• (this is the biggest area I’ve blundered and thereby learned, and I suspect you could fall prey here too) Manage the sales person. When you’re the technical guy, there’s a tendency to think “Joe’s the sales guy; he’s got that side under control. I’ll just go code this new feature”. wrong. You must keep a close eye on them. And a much closer eye than you would on a development project, because in development at the end of each day or each week, you can see physical progress. In sales, it’s softer stuff, like relationship-building, and it’s very difficult to see what progress has been made. It’s soooo easy to hear stories about all the big accounts that are going on, and then 4 or 6 months later find yourself with no customers.

  • Have a plan. Understand who your customer is and how you’ll get to him. Expect to give direction to your sales person of who to call and what to do. Understand the key points towards winning sales. Feed him with marketing documents.

  • Come up with concrete steps towards a sale, and track them. Here’s an example:
    State % Actions
    Suspect 0% Lead to be followed up on
    Qualified Suspect 0% Lead has been followed up on/Customer is interested in demo. Must meet qualification before demo
    Prospect 10% Demo complete. Right fit/Active project
    Qualified Prospect 30% Customer has requested POC. Active project that can support closed transaction within 60 days
    Competing 50% POC in progress, access to power, understanding of procurement process, contract has been presented for review
    Technical Win 70% Customer has agreed to purchase, contract is being finalized, customer is in agreement to close within 30 days
    Committed Transaction 90% Paperwork in progress, all approvals cleared, customer will deliver paperwork (contract, Ex. A, P.O.) within current month
    Signed 100% Signed off by accounting

Make your sales person produce weekly status reports, showing each customer along with how far along it is in the process (This is called a “funnel”, as it starts out with lots of cold contacts and eventually has many fewer real customers)

  • Make your sales rep keep a list of up to date contacts, including company, contacts, phone, email and relationship (who has signing authority, who is a gatekeeper, etc.) This is very important, as you never know when your sales rep will leave, or you will have to fire him.

  • You’ve already hit it on the head, but you MUST get some reference accounts and quick. This will typically involve you giving them the software for a sizable discount (but do NOT give it away for free, or they will not respect it.) And you must expect to do a fair amount of professional services to that customer getting things to their liking. But this is key to getting other customers.

  • Get some press. Get a relevant magazine to review you. issue press releases. Note that having reference customers is very important for this; without a reference, you really don’t have anything the press wants to write about.

I’ve built several software companies starting with a couple of guys in a garage growing to 150+ employees. I don’t know your space very well, but I have some very relevant experiences. If you’d like to drop me a line, we can talk more by email.

Where are your objections coming from? When you are selling enterprise software, you are selling to many different people - IT, since it goes on their network, the department/departments that will be the end user, finance, etc. You have to know where your deals are getting derailed in order to find out the problem.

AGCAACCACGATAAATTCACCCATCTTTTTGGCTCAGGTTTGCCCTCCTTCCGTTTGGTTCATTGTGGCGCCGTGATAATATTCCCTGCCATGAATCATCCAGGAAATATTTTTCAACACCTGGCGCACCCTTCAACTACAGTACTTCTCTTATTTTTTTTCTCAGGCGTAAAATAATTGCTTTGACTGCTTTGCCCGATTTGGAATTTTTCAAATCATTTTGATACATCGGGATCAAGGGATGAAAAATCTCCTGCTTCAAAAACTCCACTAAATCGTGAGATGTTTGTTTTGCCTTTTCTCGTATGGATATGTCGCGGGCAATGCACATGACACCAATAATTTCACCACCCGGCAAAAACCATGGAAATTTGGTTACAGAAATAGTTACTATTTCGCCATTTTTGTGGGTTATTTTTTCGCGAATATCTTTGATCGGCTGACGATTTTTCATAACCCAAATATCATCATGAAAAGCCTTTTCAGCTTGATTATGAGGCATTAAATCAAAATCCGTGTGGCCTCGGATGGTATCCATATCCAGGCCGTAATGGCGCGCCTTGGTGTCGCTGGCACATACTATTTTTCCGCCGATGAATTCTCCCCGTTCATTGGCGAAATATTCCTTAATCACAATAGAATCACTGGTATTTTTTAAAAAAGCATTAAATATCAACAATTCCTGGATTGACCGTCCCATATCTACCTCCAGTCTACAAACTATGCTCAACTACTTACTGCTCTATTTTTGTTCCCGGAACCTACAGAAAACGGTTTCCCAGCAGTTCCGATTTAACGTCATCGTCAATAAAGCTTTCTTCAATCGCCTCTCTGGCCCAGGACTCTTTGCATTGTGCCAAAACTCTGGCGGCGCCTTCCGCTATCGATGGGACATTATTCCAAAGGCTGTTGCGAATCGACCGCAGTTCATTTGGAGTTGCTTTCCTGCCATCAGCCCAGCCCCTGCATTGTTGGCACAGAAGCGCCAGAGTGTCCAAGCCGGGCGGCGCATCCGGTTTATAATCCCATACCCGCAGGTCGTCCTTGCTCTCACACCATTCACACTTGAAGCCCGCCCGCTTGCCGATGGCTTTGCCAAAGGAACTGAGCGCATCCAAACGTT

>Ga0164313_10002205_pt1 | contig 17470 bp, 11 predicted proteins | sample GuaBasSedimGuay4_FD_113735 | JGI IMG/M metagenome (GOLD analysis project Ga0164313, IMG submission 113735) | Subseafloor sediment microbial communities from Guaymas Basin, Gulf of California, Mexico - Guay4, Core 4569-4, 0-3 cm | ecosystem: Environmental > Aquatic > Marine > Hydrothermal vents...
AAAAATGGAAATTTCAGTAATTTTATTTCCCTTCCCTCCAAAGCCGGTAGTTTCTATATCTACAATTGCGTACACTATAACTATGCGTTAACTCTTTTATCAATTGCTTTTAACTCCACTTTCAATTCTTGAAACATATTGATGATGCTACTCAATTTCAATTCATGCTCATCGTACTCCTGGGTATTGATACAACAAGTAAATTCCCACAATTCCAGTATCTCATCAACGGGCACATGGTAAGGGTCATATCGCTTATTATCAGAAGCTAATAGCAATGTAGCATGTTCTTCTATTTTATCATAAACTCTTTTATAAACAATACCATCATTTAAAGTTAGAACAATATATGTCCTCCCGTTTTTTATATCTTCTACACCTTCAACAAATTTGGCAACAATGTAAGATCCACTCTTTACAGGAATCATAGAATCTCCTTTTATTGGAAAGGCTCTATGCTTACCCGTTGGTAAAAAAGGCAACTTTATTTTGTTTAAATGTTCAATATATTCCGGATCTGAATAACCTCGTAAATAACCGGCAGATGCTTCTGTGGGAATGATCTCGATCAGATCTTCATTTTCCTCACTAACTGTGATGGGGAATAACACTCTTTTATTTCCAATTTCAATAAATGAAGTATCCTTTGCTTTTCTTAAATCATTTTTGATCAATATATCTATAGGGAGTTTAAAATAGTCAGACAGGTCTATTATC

The accounting department might think your product is the greatest thing ever, but if it runs on a Windows box and the company is a Novell shop, that can kill a deal, even if there is a perfectly acceptable workaround. IT folks can be as quirky and irrational as anyone else, contrary to popular opinion.

Also, the answer that “It’s not the right time for us” is not the real answer, that is just a way of blowing you off. Your salesrep isn’t doing a thorough job if he/she doesn’t know why the sales aren’t happening.

I would have to agree that the small size of the company is a big deterrent. That’s a lot of money to invest in a product from one guy. What if he gets sick and can’t work?

One thing that you may want to look into is giving the product away for free and just charging for support.

Moved to IMHO.

General Questions Moderator

I agree with filmore. You have a setback in the sense that yours is a new product that does not yet have the stamp of credibility, especially because it comes from a company that has yet to develop goodwill and establish itself in the market. Think from their point of view. If someone came to you trying to sell a new car, that he claims performs like a Mercedes, would you buy it at half the price that you would pay for a regular Mercedes? I don’t think so. You would want a test drive and perhaps even then not be convinced enought to buy it. Taking all these negative factors into consideration, your marketing strategy should address these issues using “promotion” techniques. You have to make an offer that the customer finds difficult to refuse, an offer that makes him feel safe with your product. Try and strike up a deal where you offer the product free of cost for a trial period. This period should be of sufficient duration so that the performance of your package is rigorously tested. The clause would offer the customer the right to walk out without obligations. Once you manage to get your foot in the door in this manner, play up hard on the installation and commissioning making sure that everything goes as per plan and in a professional manner. The objective should be to lure the customer and prove that your product and the tech support is as good and as reliable as your competition.
BTW, if you do manage to strike a deal after reading all the advice/suggestions here, do not forget to mail cheques of appropriate amounts to the dopers here. :wink:
Wish you the best.

Just wanted to second the ‘free trial’ idea. If you guys were to capitalize on this idea, I’m sure you’d have more positive responses from potential clients, at least.

Athena, I tried replying to your email, but it says your mailbox is full.

Tried a second time.

It DOES?!?


I’ll look into it, and send you a reply when it’s fixed.

FWIW, after reading Bill H.'s post, I think we’re done here. That pretty much sums it up.